(NewsNation) — An attempt to cap the monthly cost of insulin at $35 in the private market failed Sunday, though the measure will apply to Medicare beneficiaries.
Seven Senate Republican senators voted to keep insulin prices capped at $35, three shy of the 10 needed to pass the measure with all 50 Democrats.
The Republicans who voted with the Democrats were Sens. Bill Cassidy (La.), Susan Collins (Maine), Josh Hawley (Mo.), Cindy Hyde-Smith (Miss.), John Kennedy (La.), Lisa Murkowski (Alaska) and Dan Sullivan (Alaska), The Hill reported.
Because it was shy of the 60 total votes needed to override a ruling from the Senate parliamentarian, the measure was not included in the Inflation Reduction Act approved this month, according to The Hill.
There’s a chance that you haven’t heard about this story. Most of the news outlets — 57% — who reported on the topic were left-leaning, according to NewsNation partner Ground News’ Blindspot report. 14% were right-leaning, and the remaining 29% were outlets aligned in the center of the political spectrum.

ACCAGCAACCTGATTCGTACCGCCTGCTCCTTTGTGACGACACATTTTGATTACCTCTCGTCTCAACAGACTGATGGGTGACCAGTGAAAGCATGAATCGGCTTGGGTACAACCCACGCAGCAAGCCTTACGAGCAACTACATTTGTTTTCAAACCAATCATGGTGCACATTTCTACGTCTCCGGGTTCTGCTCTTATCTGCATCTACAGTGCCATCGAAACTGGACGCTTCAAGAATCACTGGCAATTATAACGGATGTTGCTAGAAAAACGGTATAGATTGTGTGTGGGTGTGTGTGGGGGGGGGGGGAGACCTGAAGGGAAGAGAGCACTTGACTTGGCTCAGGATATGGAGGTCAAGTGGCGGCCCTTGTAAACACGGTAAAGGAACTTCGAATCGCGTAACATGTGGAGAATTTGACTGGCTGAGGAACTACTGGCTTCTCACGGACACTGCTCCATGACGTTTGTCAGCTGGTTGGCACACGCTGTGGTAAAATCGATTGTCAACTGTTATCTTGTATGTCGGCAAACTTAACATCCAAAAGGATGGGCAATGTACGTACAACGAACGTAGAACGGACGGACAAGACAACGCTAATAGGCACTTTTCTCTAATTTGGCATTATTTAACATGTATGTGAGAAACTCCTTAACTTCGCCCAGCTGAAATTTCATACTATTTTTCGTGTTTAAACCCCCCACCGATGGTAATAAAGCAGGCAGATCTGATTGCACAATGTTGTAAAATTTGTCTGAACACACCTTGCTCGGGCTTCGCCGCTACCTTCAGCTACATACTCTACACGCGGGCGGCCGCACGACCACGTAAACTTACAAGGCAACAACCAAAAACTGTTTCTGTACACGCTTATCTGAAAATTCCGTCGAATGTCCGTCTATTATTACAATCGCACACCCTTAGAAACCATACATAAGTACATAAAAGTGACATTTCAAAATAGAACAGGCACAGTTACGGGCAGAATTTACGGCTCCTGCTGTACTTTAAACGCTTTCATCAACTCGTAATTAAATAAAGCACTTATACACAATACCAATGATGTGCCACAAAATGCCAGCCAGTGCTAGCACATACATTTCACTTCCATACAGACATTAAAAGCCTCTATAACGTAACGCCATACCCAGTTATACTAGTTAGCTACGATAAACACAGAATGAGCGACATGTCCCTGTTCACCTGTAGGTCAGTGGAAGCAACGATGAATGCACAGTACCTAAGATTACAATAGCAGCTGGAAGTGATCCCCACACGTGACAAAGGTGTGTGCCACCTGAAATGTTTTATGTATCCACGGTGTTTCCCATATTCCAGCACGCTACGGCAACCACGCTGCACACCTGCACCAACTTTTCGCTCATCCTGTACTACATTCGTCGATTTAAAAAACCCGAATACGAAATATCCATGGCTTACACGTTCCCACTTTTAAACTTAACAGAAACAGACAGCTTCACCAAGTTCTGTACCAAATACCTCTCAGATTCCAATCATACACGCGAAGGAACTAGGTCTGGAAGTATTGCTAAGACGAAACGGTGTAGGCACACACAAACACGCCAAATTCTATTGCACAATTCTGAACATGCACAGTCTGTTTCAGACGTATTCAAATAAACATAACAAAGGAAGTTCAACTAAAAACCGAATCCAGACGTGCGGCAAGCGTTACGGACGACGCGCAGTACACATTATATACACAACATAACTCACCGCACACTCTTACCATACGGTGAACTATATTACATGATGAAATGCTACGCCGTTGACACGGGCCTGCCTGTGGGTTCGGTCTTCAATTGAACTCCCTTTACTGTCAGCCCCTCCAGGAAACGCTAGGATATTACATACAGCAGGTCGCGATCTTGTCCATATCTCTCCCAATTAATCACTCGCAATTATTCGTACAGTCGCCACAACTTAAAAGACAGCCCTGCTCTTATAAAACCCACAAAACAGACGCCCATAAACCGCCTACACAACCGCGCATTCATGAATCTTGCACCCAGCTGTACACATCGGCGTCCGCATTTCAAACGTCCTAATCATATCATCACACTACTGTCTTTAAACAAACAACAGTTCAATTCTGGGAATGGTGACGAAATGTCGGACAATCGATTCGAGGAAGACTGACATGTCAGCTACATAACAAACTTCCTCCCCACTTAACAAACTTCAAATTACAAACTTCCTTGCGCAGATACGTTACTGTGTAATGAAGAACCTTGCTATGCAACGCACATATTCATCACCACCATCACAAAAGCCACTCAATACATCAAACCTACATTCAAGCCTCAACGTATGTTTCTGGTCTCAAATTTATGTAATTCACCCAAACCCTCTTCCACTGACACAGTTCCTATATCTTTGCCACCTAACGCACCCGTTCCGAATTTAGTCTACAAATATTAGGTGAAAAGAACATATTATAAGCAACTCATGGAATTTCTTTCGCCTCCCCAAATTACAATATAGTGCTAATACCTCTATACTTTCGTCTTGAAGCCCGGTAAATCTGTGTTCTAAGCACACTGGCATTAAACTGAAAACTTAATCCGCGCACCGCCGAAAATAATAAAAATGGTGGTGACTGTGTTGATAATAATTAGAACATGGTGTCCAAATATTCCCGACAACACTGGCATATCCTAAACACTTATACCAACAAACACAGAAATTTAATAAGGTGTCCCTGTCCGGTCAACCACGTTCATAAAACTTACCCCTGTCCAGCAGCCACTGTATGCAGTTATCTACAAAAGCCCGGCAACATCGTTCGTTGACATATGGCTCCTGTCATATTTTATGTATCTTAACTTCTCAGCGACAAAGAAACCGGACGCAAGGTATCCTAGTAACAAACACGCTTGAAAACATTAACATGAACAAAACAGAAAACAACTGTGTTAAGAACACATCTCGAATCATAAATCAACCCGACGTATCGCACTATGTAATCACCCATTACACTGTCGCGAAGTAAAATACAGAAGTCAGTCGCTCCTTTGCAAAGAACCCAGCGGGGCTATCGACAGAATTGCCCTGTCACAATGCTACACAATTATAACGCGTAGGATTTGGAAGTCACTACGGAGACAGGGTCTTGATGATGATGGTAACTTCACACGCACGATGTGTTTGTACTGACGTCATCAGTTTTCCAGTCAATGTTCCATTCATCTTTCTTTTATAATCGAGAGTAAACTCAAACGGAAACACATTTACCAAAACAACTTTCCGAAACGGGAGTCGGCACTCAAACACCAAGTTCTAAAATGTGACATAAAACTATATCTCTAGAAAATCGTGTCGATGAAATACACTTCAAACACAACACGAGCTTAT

Insulin prices in the U.S. have risen considerably over the past few decades. From 2002 to 2013, the average price per milliliter of insulin nearly tripled from $231 to $731, according to the National Library of Medicine.
The cost is even higher for underinsured or uninsured Americans. Between 2012 and 2016, the average annual out-of-pocket cost of insulin per patient with Type diabetes swelled from $2,864 to $5,705, according to the National Library of Medicine.
Democrats won a partial victory Sunday when the parliamentarian allowed the $35 insulin cap to apply to Medicare beneficiaries, The Hill reported. The allowance has the potential to influence prices in the private market.
In California, Gov. Gavin Newsom announced last month that the state would produce its own insulin to make the medication more accessible and affordable.
This story is part of NewsNation’s new “Blindspot” initiative in partnership with Ground News to provide readers with contextual, unbiased news they may not find covered by every media outlet.